As for the deficit of academic support staff, these are the people who work as counsellors, academic advisors, co-op coordinators, and research managers among other similar jobs. The deficit of these kinds of staff results in ridiculous wait times for appointments with counsellors and advisors across campus. For example, on November 21, 2022, I called Counselling Services to enquire about the wait times and was informed that an estimate could not be provided. When I asked if I could be waiting longer than 6 months for service, the operator responded by saying quite possibly. As a result of these excessive wait times and the lack of transparency surrounding the program, the student body does not know where or how to get help, and it may result in more students failing to meet requirements, being unaware of their options, delaying graduation, or even dropping out due to insufficient support systems.
Finally, we come to functional staff. These are the people who clean your classrooms, man the Turnkey Desk, and otherwise handle the daily operation of the campus. Without them, students would be unable to access the spaces and services that they pay for. Failure to hire functional staff results in incidents like the closure of the E7 study rooms from Oct. 27 to Nov. 14 of this year. In an internal email sent to engineering students, UW claimed that students were leaving a mess in these rooms, forcing them to temporarily shut down the space — something that could have been avoided had the university hired enough janitors to manage the increased mess caused by the increase in students.
Now, staff is not the only way that UW is failing to keep up with its own over-enrollment — the campus itself is standing tall, ugly, and proud at about the same size it was a decade ago. By failing to scale its premises with its new student population, UW’s space is now limited. The gym is always full, despite the new addition to PAC, and study spaces are scarce. The solid booking of all private study rooms on campus every single day should be enough to show that UW needs to invest in new real estate. Without it, student life is going to continue to decline as students elect to spend more time off-campus and feel less able to participate in university culture. When students feel less involved in their campus community and spend less time on site, they are less likely to engage with learning supports, less likely to stay focused and motivated, more likely to lose their stabilizing sense of routine, and more likely to experience declines in mental health. All this leads to lower grades and higher WDF rates which impact the university’s academic standing.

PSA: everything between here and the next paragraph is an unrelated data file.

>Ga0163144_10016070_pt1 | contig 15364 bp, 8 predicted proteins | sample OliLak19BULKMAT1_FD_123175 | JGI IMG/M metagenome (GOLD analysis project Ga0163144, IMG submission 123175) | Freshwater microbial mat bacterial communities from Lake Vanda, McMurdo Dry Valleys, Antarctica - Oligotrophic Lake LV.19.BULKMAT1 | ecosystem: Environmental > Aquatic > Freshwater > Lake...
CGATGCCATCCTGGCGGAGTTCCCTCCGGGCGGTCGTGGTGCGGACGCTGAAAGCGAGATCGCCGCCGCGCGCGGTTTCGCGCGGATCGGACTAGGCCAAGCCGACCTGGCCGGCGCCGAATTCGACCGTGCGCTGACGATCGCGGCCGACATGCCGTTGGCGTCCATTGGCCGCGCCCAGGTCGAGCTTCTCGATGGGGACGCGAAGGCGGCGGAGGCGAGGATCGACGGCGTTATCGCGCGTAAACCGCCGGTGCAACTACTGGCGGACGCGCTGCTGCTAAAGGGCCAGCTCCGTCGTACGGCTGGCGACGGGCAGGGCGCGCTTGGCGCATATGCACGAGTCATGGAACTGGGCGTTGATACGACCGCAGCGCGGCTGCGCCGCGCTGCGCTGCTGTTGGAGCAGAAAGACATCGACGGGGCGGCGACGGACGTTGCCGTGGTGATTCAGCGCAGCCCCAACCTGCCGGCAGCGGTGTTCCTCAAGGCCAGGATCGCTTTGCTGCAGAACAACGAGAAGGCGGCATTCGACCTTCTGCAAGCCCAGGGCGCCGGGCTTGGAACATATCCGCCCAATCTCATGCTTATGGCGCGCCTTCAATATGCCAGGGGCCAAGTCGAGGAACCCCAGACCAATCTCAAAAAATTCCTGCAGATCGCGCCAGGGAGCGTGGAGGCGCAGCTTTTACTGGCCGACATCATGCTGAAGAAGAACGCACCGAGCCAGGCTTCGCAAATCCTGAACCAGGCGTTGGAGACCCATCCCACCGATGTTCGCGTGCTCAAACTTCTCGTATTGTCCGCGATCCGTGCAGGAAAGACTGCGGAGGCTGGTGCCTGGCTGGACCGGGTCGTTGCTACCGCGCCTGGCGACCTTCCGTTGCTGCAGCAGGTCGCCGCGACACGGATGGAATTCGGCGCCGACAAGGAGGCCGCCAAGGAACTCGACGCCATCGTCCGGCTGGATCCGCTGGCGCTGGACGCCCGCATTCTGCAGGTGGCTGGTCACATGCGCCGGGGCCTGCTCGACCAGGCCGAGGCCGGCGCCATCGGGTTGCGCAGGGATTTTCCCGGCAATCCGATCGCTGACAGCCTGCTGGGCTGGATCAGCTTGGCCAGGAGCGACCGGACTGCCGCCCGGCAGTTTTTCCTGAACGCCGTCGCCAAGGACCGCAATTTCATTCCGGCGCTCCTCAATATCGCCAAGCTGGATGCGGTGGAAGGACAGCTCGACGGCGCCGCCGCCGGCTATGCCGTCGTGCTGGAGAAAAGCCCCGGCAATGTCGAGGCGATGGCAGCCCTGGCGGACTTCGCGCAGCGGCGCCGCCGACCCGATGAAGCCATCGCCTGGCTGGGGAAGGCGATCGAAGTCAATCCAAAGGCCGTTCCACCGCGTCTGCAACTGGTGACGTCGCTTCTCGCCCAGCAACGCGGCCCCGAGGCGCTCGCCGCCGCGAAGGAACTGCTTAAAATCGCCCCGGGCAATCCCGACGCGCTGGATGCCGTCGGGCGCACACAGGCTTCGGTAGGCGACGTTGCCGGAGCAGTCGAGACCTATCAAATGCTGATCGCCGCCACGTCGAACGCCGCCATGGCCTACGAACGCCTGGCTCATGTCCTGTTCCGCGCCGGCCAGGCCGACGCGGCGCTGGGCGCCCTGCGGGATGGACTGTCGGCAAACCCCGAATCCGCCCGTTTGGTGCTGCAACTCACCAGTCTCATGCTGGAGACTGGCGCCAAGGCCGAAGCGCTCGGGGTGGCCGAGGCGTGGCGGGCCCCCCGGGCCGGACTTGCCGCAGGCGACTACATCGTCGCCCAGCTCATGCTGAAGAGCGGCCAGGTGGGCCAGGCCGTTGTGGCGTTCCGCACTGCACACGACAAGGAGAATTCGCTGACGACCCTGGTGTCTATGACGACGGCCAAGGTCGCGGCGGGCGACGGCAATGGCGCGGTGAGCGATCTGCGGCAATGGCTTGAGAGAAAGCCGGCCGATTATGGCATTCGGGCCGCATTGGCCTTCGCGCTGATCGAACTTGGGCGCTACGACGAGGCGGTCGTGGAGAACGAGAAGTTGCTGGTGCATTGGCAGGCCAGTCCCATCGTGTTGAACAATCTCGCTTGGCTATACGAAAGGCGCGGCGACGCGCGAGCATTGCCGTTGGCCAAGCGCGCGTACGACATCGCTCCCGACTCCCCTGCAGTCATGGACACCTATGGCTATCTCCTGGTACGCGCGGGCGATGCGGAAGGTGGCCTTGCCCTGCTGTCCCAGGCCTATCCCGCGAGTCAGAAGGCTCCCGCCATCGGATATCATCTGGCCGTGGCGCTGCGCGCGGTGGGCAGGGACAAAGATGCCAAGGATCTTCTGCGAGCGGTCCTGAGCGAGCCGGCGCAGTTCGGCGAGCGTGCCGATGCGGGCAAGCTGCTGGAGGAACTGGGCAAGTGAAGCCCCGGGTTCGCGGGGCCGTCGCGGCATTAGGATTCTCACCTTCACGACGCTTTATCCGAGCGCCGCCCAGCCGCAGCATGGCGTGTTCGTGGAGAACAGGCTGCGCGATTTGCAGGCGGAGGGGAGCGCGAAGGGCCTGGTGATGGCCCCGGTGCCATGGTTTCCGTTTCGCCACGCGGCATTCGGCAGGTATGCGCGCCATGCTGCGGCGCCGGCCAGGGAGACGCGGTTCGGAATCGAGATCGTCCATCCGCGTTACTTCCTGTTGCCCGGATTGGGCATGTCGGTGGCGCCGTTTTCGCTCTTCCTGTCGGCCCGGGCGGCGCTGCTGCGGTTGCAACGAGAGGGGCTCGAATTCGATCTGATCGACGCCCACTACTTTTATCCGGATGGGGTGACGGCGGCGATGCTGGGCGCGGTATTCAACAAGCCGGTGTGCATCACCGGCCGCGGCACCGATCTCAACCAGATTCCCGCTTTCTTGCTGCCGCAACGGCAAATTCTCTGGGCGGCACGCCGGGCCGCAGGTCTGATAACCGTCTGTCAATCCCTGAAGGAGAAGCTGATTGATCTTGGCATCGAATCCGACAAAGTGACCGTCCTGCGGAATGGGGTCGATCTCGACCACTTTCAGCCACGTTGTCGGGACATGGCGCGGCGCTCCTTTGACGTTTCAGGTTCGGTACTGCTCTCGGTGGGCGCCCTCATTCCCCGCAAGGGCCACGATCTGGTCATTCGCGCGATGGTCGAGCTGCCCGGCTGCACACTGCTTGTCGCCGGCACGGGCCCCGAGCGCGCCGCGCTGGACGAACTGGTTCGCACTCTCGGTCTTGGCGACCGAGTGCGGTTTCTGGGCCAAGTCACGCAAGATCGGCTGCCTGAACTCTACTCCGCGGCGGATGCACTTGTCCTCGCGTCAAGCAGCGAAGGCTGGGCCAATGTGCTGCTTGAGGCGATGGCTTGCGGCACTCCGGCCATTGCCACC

So listen, I get that we are “beyond ideas” now, but maybe UW could switch its brain back on before it is also beyond its means. We need more staff (not admin!), expanded services (counselling that doesn’t take a billion years to get into would be nice), and new spaces (especially spaces that don’t get closed because of staff deficits) at a similar rate with which the school is increasing enrollment. Particularly, UW, we need you to do your job and maintain this academic hub so that the degrees we graduate with will still be valuable by the time we show them off in interviews.
One of the 147 per cent